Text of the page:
Compass Annual Lecture
Prof David Marquand
Last week Professor David Marquand delivered the Compass Annual Lecture entitled ‘A realignment of the mind – what way forward for progressive politics’ in which he argued that the current crisis of capitalism is so profound that we have to draw upon all ideological currents and political traditions if we are to forge a new political settlement. David ended by calling for the formation of a new progressive movement to help bring about the fundamental change now required.
The whole panel of respondents argued passionately in favour of a pluralistic politics and interestingly, when asked by a member of the audience, all declared their full support for reforming the Compass membership rules to ensure Compass can play a key role in building a pluralistic progressive movement. Ed Miliband praised Compass as a place where people of the centre left come together, adding he was ‘completely relaxed’ about Compass opening up to members of other political parties.
Professor Marquand argued that there should be a political, economic and moral cross-disciplinary discussion of ‘the truth’ for the future. The following is the outline of his lecture:
The conversation needs to start with the economic crisis of 2008, which was expected to trigger a departure of neo-liberalism similar to the 1930s and 1940s. There is a sense of all parties wanting to get back to ‘business as usual’. Keynesians want to get back through stimuli, neoliberals strive for balanced budgets; the two groups disagree on the route, but not the destination.
The crisis demonstrated that unrestrained capitalism does not necessarily work; private greed, e.g. created in hedge funds, are wealth destroyers, not wealth creators; wealth has not trickled-down; the self-regulated markets have demonstrated to be a phantom, which has produced outrageous inequalities causing a ‘turbo-capitalism’ not driven by rational economic actors but ‘electronic gamblers’.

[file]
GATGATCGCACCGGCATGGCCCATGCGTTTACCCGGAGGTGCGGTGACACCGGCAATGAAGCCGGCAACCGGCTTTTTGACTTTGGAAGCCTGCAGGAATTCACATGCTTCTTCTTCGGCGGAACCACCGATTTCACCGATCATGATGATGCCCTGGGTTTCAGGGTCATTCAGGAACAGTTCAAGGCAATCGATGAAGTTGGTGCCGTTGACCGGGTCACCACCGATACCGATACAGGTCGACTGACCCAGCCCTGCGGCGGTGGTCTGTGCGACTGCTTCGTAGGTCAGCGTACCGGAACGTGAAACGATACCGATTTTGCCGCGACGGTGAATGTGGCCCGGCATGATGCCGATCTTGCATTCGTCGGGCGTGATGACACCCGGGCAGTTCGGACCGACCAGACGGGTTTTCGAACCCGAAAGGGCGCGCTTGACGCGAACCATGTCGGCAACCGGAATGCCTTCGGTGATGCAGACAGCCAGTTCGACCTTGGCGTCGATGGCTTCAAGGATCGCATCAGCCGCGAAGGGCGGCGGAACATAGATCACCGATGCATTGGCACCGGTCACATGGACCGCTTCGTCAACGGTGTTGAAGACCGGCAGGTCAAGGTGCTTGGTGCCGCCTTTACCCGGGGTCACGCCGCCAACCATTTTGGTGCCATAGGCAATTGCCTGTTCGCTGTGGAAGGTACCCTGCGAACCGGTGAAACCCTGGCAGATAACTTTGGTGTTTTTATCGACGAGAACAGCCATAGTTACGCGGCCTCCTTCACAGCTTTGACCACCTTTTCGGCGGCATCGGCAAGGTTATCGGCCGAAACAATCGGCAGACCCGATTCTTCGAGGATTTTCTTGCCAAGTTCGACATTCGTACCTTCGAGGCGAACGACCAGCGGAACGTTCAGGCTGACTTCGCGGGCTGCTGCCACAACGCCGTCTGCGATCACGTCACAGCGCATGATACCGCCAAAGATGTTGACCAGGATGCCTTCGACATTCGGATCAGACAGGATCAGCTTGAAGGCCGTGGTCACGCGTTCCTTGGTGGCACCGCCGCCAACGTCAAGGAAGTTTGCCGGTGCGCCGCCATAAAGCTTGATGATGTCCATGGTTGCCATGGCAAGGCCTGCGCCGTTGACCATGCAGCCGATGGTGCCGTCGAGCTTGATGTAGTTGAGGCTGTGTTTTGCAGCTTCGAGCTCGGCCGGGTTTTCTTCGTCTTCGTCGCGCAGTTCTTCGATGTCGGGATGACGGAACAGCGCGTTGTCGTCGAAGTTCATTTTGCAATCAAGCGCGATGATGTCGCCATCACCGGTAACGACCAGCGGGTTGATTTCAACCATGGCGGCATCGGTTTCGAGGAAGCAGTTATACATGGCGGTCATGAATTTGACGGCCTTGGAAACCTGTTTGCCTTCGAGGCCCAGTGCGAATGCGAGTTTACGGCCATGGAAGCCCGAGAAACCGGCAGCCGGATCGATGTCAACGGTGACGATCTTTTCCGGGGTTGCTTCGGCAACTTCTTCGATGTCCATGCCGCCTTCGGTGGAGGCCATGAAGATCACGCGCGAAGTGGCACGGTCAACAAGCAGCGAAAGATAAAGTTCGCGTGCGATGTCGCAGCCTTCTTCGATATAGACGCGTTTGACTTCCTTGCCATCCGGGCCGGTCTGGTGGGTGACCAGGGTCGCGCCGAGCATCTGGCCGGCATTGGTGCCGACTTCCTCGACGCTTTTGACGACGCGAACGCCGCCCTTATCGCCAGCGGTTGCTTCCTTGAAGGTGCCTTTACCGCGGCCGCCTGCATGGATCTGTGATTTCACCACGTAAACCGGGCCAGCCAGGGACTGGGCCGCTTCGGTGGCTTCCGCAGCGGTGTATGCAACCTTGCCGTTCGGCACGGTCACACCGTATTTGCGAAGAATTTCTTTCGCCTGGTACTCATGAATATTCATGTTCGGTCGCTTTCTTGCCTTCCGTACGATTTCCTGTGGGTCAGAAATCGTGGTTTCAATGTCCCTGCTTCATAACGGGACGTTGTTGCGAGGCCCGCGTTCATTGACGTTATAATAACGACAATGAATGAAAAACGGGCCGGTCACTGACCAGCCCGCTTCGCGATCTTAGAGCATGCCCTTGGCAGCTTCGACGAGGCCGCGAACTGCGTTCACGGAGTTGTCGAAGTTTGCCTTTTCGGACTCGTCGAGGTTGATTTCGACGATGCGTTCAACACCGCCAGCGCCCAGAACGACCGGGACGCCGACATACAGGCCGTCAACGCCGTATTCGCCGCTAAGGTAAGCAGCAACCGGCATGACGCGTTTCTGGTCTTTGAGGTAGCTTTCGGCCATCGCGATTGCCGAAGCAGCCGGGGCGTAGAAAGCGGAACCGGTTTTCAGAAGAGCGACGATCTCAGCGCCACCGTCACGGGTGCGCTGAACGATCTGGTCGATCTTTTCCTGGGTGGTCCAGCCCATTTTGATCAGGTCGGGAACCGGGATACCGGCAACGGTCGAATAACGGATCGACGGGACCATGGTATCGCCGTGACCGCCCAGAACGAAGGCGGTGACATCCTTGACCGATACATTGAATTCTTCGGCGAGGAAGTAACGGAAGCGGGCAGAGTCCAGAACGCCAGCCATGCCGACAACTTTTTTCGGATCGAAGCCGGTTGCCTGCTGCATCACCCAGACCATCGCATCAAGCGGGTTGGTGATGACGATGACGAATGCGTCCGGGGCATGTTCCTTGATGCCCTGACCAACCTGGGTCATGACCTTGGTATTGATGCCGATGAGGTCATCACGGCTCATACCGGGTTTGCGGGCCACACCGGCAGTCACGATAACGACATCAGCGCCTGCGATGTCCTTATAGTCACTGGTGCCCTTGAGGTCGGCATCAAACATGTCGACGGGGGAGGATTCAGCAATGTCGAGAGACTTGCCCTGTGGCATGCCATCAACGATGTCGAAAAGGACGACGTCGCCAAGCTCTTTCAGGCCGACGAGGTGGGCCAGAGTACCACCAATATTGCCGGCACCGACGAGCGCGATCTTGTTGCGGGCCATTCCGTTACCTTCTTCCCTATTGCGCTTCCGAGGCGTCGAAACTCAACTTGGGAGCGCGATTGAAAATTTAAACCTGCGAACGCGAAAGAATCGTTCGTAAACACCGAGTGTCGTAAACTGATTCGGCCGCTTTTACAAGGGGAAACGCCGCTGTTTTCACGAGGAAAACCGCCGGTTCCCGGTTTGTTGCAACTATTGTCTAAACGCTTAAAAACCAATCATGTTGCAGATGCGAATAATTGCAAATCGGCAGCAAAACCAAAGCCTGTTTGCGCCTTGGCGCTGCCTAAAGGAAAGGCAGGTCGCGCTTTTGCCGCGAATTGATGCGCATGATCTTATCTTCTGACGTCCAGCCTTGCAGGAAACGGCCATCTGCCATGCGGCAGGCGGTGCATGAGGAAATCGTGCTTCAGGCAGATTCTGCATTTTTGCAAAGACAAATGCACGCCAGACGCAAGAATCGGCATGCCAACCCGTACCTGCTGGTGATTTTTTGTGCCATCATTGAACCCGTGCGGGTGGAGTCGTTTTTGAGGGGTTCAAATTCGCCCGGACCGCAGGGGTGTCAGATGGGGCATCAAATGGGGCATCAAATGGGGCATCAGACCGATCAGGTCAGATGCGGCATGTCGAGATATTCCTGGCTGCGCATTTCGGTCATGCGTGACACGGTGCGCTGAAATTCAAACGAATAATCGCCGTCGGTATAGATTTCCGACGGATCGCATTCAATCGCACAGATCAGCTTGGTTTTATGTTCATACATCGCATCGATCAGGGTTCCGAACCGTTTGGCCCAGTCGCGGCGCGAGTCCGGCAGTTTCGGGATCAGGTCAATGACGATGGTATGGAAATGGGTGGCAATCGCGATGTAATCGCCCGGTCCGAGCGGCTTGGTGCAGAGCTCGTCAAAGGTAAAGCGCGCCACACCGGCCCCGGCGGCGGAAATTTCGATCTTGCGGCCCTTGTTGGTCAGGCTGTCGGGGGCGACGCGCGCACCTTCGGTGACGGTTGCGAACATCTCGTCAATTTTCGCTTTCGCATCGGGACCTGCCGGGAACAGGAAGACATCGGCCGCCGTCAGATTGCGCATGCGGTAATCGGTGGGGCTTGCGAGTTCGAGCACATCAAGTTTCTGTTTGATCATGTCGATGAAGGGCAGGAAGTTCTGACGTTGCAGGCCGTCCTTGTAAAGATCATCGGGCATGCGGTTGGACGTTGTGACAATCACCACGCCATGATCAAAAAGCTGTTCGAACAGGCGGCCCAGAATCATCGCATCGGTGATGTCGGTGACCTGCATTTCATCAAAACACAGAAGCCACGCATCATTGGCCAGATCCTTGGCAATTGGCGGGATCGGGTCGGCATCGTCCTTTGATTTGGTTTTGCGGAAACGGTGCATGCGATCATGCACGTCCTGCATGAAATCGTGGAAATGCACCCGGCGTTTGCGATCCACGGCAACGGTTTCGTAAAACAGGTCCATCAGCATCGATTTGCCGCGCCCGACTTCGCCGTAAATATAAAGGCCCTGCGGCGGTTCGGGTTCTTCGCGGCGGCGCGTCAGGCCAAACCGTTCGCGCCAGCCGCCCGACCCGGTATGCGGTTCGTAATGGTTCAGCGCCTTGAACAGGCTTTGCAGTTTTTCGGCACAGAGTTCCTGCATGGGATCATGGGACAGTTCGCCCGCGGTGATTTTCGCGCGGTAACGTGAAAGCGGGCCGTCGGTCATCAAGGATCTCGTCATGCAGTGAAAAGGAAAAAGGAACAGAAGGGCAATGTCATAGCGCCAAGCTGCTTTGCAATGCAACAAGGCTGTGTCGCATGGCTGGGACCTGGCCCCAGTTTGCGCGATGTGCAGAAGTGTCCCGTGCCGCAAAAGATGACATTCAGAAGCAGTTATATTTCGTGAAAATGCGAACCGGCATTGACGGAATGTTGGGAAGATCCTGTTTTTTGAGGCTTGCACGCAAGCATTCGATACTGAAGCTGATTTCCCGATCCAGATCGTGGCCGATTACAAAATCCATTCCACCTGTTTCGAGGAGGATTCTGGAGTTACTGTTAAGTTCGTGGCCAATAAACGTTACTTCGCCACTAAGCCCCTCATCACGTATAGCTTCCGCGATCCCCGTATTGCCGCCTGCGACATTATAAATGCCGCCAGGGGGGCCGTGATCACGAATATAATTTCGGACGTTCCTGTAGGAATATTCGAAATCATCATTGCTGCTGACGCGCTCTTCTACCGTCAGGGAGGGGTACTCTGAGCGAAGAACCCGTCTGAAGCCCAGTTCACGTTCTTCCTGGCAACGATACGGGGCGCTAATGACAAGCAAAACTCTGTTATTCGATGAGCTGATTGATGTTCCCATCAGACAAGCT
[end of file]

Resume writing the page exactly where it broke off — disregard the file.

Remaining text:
No particular school of thought can therefore explain the economic crisis. Marx has more to say than Keynes or Hayek. This crisis therefore has three major consequences for public life.
The Public Realm
One of the great achievements of the late nineteenth century was to create the career civil-service driven by merit, Lloyd-George’s National Insurance Act, Bevin’s National Health Service. There is a flaw, in the sense that the guardians of the public realm forgot about the inherent voracity of rampant capitalism. They failed to see that the market domain is inherently expansionist, and is likely to invade or annex the public domain.
The Thatcher government and New Labour accelerated this through privatization and marketization – a long-drawn process of ideological colonization, akin to the Stalinisation of civil society. Wherever possible, public institutions were forced into a market mould. The corporate private sector provided the sole model, which encouraged a slide back to fiscal corruption (as demonstrated through ‘the expenses scandal’).
The Conservative-Liberal Democrat Coalition appears to have extended this. For example, the debaters focused on the impact of Lord Browne’s review of higher education on individual students of different backgrounds, but missed the impact of higher education on the public realm. Andrew Lansley’s reforms to the NHS are similar, conceptually. The totemic word is ‘choice’. ‘People want choice’ according to Andrew Lansley (and also Alan Milburn), as we live now in a consumer age.
The Distribution of Resources and Life Chances